Voting in a crucial trade union-organised ballot that could seal the future of Bombardier’s Belfast facility is scheduled to be completed on Wednesday.
The Canadian group has told unions it needs to make “cost reductions” in the North and these are likely to result in significant changes for its 5,500-strong workforce.
It is understood Bombardier has made it clear the “cost reductions” are necessary to ensure the “competitiveness of the company going forward”.The aerospace giant is keen to get workers to sign up to a package which would see a new three-year wage agreement being introduced in Belfast, reduced shift premiums, an hour’s extension to the current 36-hour working week and a reduction in overtime.
Union leaders have not commented publicly on their discussions with Bombardier management in Northern Ireland but it is no secret that there is a high level of anxiety about the company’s immediate future in the North given its current financial position.
In October the Canadian group was forced to ask the Quebec government for financial help totalling $1 billion after running into repeated problems with its troubled new CSeries aircraft programme.The aircraft programme has been dogged by delays, budget over-runs and a general lack of enthusiastic buyers, Bombardier had hoped to sell in the region of 300 aircraft before it officially goes into service in 2016 – but it has not yet hit its targets.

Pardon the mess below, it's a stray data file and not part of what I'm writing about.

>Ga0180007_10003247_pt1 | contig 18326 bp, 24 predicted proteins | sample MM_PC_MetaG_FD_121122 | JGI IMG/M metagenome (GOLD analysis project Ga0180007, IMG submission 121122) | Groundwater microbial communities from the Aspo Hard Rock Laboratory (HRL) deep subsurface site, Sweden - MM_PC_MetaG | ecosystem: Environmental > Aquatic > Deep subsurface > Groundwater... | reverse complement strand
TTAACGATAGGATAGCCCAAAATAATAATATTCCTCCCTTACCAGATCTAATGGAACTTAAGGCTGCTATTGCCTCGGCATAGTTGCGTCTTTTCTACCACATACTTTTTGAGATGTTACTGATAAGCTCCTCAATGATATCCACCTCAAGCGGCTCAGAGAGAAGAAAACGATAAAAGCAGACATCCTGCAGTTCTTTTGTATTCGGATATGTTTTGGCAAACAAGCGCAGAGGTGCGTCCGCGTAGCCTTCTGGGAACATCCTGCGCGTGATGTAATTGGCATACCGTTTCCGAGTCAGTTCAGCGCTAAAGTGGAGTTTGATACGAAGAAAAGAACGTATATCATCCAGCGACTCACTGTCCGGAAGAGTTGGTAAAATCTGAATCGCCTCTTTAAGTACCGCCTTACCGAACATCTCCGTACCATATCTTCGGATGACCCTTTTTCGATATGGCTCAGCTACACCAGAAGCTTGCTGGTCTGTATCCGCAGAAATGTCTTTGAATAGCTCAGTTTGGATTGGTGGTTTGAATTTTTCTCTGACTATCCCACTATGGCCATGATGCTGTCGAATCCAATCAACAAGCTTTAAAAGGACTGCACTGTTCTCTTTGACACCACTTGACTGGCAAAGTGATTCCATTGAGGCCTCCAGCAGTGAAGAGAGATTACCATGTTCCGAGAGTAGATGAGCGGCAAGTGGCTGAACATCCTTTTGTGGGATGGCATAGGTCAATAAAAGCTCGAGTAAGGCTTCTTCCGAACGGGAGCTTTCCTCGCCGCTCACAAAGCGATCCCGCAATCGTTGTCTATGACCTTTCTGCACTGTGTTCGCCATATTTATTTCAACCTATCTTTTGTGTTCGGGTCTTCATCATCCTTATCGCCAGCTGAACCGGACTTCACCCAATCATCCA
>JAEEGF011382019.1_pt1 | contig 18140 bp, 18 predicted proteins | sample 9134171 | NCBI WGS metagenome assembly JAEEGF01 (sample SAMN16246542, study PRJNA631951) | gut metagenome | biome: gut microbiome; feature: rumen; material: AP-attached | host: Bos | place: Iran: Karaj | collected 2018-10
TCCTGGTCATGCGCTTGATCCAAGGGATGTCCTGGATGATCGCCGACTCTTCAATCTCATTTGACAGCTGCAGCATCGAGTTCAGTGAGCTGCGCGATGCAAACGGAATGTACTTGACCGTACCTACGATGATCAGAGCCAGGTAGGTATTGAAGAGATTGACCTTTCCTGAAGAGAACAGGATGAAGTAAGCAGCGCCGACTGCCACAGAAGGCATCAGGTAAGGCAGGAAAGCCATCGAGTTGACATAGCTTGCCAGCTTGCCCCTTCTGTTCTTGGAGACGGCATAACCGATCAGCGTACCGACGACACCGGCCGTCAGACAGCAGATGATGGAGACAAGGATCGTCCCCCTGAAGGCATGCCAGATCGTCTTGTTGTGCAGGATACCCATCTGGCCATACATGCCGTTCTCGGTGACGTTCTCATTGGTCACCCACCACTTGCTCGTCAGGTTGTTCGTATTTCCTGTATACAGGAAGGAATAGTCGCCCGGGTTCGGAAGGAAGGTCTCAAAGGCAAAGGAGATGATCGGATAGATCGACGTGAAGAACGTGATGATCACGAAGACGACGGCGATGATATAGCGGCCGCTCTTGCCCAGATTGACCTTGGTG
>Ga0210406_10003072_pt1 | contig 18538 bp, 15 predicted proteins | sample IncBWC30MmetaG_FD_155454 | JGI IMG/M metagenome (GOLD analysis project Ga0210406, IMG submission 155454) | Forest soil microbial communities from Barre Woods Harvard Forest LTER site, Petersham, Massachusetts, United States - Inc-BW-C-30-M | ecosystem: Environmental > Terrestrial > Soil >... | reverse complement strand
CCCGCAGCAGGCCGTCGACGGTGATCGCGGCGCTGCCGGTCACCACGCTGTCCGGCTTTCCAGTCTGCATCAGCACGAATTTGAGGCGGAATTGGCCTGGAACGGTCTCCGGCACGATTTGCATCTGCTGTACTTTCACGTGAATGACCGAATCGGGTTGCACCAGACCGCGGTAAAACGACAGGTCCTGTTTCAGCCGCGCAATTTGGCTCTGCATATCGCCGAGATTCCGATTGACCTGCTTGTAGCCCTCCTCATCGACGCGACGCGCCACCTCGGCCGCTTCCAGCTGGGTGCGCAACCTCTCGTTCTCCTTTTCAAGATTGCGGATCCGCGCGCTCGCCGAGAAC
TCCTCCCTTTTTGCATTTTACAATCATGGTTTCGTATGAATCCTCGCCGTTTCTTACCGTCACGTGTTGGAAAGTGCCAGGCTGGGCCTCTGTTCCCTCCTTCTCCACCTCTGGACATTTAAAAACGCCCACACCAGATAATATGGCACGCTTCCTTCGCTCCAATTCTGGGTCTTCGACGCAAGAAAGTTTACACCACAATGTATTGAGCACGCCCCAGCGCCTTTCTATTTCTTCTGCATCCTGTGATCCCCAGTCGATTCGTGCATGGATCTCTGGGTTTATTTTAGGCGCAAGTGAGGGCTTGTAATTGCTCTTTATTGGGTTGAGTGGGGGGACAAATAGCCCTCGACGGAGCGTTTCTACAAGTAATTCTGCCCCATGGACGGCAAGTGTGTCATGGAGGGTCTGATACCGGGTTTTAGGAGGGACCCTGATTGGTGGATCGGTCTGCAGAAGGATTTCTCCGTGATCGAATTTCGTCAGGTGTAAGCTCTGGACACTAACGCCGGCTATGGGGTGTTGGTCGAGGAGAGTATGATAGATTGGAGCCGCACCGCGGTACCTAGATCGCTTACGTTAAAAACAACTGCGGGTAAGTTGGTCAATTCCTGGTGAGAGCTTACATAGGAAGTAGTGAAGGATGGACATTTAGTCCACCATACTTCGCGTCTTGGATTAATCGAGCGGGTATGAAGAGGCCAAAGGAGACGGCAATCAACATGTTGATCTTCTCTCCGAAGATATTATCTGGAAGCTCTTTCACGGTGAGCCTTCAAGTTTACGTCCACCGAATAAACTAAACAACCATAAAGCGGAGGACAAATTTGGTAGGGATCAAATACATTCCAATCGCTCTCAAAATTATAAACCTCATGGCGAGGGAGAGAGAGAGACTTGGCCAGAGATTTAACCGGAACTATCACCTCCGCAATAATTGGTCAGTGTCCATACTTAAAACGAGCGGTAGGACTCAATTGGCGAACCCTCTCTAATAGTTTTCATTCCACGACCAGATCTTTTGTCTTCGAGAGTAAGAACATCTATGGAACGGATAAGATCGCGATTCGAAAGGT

Its Belfast facility plays a key role in the CSeries aircraft programme.
Bombardier invested £250 million in the North to facilitate the research, design, manufacture and assembly of the CSeries aircraft wings at its historic site in east Belfast.
Its Northern Ireland operations are not solely dependent on the success of the CSeries aircraft, its Belfast facility also plays a key role in the design and manufacture of a range of component parts for a number of different Bombardier aircraft but the CSeries is seen as a strategically important factor in its future.
Bombardier and in turn Belfast has been impacted by a lack of demand for business jets globally which has resulted in hundreds of job cuts in Northern Ireland over the last 24 months.
The Canadian group has steadfastly maintained that it remains committed to its local operations – highlighting its £2.5 billion investment track record over the last 25 years as evidence of its future intentions for the North.
During a recent trade mission to Canada, the North’s Enterprise Minister Jonathan Bell said Bombardier’s senior management team reassured him they were confident that the group would overcome any challenges relating to the CSeries.